Even when the last general election was counted to be relatively fair and free, the losers didn’t take long to be on the street protesting it was extensively rigged and cried out for electoral reforms.
What those reforms should be the task was assigned to a 33-member parliamentary committee.
Four years on, that committee has yet to come up with its recommendations, risking the possibility of the next general election in 2018 being held under the much-talked-about but yet to be enacted Election Laws, 2017. If the parliamentarians are concerned about the delay in that enactment, there is no sign, but the Election Commission is. Between now and the time of the next election, it is supposed to have put in place a number of arrangements which are time-consuming, but as to what their character and should be and making of a law on that is not yet available.
So there is this letter from the Election Commission to the Speaker of the National Assembly conveying in so many words that time is running out for enactment of electoral reforms the political parties have been so fervently asking for. The Commission has asked him to direct the Parliamentary Committee on Electoral Reforms to finalize its recommendations and lay the bill before the parliament for necessary legislation “as early as possible,” so the Election Commission could start and complete its work in time according to the new law. It is doubtful that will happen, given that mismatching perceptions on a number of issues beset the committee, including the use of electronic voting machines and granting of the right of vote to overseas Pakistanis.
On December 20 last year, the chairman of the committee, Finance Minister Ishaq Dar, had sought feedback from all stakeholders, and promised to finalize the draft within 30 days. But nothing of the sort seems to have happened so far, adding to the consternation of the Election Commission. The Commission is under obligation to prepare a comprehensive action plan specifying all legal and administrative measures that have been taken, or are required to be taken, at least six months before the general elections are due to be held. Should the proposed law be delayed, the “quality of elections” may be negatively impacted, the Commission warned.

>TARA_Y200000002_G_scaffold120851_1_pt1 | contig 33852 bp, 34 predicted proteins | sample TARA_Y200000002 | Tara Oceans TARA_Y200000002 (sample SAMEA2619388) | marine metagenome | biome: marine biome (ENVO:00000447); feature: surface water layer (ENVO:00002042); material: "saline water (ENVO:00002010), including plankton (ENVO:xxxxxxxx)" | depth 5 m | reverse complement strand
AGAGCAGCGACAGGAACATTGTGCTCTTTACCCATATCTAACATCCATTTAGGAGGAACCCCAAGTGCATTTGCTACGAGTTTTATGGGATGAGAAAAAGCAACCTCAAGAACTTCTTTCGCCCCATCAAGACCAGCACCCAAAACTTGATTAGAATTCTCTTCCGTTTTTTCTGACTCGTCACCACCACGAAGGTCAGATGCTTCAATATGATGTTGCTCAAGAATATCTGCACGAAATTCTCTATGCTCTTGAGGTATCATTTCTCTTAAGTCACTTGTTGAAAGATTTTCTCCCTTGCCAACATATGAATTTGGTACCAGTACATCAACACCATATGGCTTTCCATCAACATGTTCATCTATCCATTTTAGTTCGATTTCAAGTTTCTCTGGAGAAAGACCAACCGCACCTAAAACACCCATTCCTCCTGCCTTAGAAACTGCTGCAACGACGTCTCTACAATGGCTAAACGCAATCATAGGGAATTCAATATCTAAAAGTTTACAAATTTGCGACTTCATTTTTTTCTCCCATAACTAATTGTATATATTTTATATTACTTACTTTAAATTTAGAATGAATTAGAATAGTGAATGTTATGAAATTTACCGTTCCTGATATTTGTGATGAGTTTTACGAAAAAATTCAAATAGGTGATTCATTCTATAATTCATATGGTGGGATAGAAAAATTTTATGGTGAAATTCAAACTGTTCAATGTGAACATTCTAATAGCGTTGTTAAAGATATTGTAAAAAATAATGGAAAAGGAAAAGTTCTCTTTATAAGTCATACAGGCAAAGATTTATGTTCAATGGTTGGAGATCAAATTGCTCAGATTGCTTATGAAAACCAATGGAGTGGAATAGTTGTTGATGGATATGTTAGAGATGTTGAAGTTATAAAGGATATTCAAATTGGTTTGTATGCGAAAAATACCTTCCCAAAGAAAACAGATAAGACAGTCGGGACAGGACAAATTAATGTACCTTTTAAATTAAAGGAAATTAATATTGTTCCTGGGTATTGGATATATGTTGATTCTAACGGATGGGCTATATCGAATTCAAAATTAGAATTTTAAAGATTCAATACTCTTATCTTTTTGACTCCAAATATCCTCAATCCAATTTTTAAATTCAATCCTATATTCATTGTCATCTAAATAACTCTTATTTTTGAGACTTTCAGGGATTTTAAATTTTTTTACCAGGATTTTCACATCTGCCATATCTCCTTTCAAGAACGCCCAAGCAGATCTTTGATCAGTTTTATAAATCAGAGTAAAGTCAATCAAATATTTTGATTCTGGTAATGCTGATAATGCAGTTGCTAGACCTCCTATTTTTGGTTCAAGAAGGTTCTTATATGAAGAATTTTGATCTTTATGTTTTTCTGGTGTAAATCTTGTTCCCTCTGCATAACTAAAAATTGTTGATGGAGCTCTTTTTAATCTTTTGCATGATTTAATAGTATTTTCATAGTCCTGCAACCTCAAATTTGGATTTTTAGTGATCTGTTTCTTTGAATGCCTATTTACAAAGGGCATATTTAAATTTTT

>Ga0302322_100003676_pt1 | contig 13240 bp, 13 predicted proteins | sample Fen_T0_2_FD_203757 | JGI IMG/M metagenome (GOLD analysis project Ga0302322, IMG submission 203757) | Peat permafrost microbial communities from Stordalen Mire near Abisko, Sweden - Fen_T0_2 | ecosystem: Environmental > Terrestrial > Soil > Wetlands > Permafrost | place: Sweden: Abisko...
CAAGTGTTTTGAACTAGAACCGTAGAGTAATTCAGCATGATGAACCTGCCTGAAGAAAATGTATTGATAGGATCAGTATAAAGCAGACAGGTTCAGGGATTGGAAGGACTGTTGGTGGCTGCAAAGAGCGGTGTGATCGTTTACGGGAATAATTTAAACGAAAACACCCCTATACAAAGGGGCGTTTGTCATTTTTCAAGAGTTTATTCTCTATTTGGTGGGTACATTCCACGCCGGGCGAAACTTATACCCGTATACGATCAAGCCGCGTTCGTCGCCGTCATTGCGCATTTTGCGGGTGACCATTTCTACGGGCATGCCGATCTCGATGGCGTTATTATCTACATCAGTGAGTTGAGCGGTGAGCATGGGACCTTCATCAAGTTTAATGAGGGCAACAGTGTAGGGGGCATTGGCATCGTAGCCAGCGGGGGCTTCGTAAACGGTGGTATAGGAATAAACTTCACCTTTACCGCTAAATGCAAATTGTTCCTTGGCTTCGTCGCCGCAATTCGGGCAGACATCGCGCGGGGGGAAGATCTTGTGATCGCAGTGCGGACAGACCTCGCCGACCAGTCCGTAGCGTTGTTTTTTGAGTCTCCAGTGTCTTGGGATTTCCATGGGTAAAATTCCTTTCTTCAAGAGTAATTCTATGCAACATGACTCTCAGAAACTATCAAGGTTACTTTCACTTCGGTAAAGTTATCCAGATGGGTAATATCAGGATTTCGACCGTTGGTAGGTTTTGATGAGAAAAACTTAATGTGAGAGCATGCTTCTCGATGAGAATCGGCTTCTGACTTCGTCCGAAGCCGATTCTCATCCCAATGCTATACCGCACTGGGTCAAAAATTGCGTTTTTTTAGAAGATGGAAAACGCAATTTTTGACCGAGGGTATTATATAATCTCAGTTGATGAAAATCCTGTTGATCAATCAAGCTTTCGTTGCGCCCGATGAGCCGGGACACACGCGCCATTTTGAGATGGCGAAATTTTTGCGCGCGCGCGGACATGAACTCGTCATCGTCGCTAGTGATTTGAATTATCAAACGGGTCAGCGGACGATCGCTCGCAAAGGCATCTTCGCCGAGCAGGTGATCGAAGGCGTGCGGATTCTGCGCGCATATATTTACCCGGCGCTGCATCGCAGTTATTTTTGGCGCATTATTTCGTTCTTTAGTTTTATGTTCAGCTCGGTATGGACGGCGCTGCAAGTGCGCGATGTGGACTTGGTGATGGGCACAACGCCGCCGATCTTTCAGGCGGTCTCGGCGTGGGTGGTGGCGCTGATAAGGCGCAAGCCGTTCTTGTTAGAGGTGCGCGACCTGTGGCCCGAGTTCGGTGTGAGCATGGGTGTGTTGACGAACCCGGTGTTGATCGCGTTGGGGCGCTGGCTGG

As to what the best international practices are and how modern day elections take place, the Election Commission has updated the parliamentary committee. However, one would be sceptic if our political elite can afford to give up corruption-riddled prevalent electoral culture. Interestingly, the day the Election Commission wrote the letter to the Speaker of the National Assembly it also cancelled the Sanghar by-election in PS-81 – amid preparations for the bye-election the provincial government had sent the deputy commissioner on leave as, according to the media, the ruling PPP feared he would not be partial to their candidate.
The ruling parties expect the bureaucracy to be its natural ally in elections, and, barring a very exceptions that happens, perhaps more so in Punjab. In Sindh, it is the wadera-bureaucracy axis that effectively delivers during the polls. Another incorrigible weakness with our electoral culture is the critical role money plays; to contest an election is simply beyond the hope and scope of middle-class politicians. So there is this dynastic politics, confined to rich and powerful families.
The so-called limits on electioneering expenditure are only on paper; these are never followed. Then there is the religious bias against women voters. In some of the constituencies they are forbidden – and at times following an agreement between the contesting parties, which never mind may include the so-called liberal democratic. Resultantly, the overall representation of the female gender in national politics is peripheral.
These are huge challenges to obtaining genuine democratic ambience in the national politics. If the parliamentary committee tasked to firm up electoral reforms can effectively meet these challenges, few Pakistanis would be overtly optimistic.